At the turn of the twentieth century, the U.S. system of public finance underwent a dramatic structural transformation. The late-nineteenth-century system of indirect national taxes–associated mainly with the highly partisan tariff and regressive excise taxes on alcohol and tobacco–was eclipsed in the early twentieth century by a professionally administered, graduated income tax that soon accounted for more than half of all federal tax revenue. This seismic shift toward direct and progressive taxation marked the emergence of a new fiscal polity, one guided not simply by the functional need for revenue, but by social concerns about justice, fairness, and the equitable distribution of fiscal obligations.
The intellectual debates and political struggles that took place a century ago inform our current discussions about “fundamental” tax reform. In recent years, American scholars, policy analysts, and lawmakers have decried the failings of the present U.S. tax system. At the same time, commentators have identified how the recent rise in inequality has signaled the arrival of a new Gilded Age in the United States. In an attempt to confront this increasing concentration of wealth and power, some present-day reformers have vowed to make profound changes to our existing progressive income and wealth-transfer taxes. A century ago, during a similar period of rising inequality, serious structural reform was not only envisioned but also achieved, and we would do well to recall the social and economic conditions, as well as the political will, that made that fundamental fiscal reform possible.
In the early twentieth century, the modern American fiscal state turned to direct and graduated taxes to reallocate the economic responsibilities of financing an emerging regulatory and administrative, social-welfare state. But the reformers who sought to usher in a new fiscal order intended to use tax laws and policies for much more: to redefine the meaning of modern citizenship; to facilitate a fundamental change in existing political arrangements; and, perhaps most important, to help underwrite the expansion of the American liberal state. To do all of this, tax activists understood that they needed to lay an intellectual foundation in support of direct and progressive taxation.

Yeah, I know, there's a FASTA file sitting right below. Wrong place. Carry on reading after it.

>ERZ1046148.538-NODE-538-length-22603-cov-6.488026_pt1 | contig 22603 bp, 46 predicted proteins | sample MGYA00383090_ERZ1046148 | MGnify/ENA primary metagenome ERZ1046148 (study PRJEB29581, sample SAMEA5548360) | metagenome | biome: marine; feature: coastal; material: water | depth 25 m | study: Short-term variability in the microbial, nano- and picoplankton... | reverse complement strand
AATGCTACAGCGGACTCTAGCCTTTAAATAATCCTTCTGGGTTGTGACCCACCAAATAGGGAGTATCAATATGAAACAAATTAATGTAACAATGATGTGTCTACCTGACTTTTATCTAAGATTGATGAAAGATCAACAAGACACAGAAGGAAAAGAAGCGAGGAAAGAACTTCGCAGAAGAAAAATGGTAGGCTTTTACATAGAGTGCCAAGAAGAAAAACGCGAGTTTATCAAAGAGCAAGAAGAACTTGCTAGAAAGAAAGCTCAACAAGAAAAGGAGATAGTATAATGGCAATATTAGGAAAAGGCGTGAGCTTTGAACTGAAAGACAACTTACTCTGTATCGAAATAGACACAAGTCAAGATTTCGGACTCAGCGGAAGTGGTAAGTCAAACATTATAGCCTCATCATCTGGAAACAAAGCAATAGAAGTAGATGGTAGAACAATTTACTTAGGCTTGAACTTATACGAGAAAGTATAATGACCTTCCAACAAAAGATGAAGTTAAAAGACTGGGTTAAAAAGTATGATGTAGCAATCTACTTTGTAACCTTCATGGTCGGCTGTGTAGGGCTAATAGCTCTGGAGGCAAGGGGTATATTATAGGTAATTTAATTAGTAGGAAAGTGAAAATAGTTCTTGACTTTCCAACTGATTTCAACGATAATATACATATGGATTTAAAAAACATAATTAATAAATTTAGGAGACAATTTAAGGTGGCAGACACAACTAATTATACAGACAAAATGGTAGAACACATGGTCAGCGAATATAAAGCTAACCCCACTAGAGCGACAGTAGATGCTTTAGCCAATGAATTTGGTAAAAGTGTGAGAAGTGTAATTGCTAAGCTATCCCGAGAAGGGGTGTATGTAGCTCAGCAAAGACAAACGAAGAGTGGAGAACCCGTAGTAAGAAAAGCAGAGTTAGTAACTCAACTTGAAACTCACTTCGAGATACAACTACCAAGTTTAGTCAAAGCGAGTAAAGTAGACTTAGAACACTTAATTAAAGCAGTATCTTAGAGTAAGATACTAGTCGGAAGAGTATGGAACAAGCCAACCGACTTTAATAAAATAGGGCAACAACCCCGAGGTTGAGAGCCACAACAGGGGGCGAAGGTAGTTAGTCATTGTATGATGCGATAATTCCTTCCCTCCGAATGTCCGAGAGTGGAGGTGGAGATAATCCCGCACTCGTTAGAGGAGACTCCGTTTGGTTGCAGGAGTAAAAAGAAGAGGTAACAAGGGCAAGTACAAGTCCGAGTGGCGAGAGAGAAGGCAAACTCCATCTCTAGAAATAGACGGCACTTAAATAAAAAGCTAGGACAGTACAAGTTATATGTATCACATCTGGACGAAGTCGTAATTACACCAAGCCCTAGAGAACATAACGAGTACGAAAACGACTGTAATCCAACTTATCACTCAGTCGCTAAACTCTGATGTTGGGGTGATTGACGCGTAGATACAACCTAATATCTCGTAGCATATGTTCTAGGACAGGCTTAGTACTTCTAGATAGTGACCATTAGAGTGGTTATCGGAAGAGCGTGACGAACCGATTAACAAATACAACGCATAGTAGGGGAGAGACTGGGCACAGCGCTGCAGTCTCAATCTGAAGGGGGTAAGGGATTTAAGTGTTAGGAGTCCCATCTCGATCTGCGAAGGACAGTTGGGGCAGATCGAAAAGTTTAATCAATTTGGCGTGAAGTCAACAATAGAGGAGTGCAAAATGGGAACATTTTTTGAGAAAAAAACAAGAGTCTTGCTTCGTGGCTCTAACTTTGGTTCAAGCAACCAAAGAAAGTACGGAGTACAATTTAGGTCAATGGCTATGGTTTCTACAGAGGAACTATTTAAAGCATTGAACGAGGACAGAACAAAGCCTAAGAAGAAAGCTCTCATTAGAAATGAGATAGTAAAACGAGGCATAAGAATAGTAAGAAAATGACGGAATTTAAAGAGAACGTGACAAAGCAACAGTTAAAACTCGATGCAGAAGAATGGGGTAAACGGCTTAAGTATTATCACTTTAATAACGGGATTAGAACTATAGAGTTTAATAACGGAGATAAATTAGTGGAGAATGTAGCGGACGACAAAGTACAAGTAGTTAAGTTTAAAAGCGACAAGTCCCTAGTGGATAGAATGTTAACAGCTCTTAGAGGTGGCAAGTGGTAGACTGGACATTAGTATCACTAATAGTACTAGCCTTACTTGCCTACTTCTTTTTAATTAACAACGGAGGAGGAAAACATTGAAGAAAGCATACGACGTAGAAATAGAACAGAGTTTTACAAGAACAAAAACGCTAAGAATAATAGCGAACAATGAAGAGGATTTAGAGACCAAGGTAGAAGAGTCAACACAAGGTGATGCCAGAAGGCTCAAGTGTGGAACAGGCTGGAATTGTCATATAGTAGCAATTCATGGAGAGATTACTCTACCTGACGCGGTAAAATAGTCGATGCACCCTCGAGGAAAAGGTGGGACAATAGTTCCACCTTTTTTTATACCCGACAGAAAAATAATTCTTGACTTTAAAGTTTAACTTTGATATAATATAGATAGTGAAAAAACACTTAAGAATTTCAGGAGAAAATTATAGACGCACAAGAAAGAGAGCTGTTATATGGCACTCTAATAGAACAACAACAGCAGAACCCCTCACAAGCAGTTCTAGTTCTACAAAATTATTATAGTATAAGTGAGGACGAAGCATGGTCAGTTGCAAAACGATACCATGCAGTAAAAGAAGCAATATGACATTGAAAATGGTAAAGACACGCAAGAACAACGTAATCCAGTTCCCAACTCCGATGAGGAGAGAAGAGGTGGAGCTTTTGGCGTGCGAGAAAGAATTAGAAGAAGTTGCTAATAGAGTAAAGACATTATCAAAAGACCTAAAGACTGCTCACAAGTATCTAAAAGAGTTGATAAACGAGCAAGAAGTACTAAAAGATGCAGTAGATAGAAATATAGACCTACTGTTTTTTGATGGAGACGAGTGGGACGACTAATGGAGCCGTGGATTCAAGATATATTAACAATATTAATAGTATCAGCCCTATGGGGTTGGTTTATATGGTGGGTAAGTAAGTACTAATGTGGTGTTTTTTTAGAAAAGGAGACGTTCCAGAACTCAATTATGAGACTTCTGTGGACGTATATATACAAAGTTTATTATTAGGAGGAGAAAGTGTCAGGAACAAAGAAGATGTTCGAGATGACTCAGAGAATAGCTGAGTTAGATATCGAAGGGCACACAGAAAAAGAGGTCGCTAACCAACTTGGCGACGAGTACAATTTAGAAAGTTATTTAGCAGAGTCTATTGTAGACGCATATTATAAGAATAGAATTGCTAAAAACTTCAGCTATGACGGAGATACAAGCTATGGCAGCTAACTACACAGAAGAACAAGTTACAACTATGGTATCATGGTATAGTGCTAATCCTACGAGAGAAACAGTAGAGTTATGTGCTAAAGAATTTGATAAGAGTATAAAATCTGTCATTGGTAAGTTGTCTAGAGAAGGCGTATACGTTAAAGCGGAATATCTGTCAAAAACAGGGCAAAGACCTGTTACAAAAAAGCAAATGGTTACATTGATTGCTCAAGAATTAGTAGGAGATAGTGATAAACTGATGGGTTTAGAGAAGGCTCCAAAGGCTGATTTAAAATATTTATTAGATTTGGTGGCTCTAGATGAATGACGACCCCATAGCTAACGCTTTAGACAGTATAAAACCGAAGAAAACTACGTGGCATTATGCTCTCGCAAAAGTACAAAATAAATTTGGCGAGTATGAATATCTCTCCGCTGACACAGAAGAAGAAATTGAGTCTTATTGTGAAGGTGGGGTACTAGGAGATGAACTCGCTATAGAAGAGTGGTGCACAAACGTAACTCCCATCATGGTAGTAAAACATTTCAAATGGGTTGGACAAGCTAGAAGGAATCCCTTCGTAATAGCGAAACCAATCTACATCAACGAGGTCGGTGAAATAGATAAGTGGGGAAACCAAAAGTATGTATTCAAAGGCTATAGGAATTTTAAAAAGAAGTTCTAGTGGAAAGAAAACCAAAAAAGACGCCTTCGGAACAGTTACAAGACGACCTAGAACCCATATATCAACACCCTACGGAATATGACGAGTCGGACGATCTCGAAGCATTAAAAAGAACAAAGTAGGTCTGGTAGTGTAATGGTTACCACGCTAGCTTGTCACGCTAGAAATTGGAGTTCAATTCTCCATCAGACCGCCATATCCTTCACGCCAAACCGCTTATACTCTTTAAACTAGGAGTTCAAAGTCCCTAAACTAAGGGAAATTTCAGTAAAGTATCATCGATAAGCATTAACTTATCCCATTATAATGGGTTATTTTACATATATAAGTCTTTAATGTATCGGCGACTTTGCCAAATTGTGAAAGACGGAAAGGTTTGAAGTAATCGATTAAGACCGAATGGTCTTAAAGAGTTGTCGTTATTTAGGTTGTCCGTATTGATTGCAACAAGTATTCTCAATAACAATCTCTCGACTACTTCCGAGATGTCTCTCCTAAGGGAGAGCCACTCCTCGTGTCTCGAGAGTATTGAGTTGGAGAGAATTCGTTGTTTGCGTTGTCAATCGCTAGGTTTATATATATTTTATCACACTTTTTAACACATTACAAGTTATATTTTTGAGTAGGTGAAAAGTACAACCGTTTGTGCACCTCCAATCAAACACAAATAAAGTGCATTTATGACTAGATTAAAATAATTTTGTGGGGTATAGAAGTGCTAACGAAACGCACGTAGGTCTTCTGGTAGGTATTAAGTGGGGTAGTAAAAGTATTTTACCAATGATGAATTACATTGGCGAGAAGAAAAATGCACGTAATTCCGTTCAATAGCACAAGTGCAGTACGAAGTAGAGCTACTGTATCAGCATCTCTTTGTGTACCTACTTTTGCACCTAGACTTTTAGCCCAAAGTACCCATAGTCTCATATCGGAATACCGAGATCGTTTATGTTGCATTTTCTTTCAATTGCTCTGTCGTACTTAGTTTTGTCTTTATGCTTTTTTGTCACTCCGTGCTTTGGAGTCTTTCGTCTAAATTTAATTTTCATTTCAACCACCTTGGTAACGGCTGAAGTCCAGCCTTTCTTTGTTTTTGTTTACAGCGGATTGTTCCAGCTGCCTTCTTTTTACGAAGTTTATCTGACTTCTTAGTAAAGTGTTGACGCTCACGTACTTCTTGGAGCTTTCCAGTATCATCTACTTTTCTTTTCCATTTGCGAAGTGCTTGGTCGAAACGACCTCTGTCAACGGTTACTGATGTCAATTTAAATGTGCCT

Among the critical reformers, a particular group of academic experts played a pivotal role in reconfiguring the meaning and implications of taxation. In a subtle, though significant, move, these economic and political theorists helped to supplant the prevailing “benefits theory” of taxation, and its attendant vision of the state as a passive protector of private property, with a more equitable principle of taxation based on one’s “faculty” or “ability to pay,” which demanded a more active role of the positive state. Led by the likes of Richard T. Ely, Henry Carter Adams, and Edwin R. A. Seligman, these German-trained, professional political economists helped dismantle the nineteenth-century orthodox theories of laissez-faire and promoted the adoption of new, more effective and egalitarian forms of taxation and state action.
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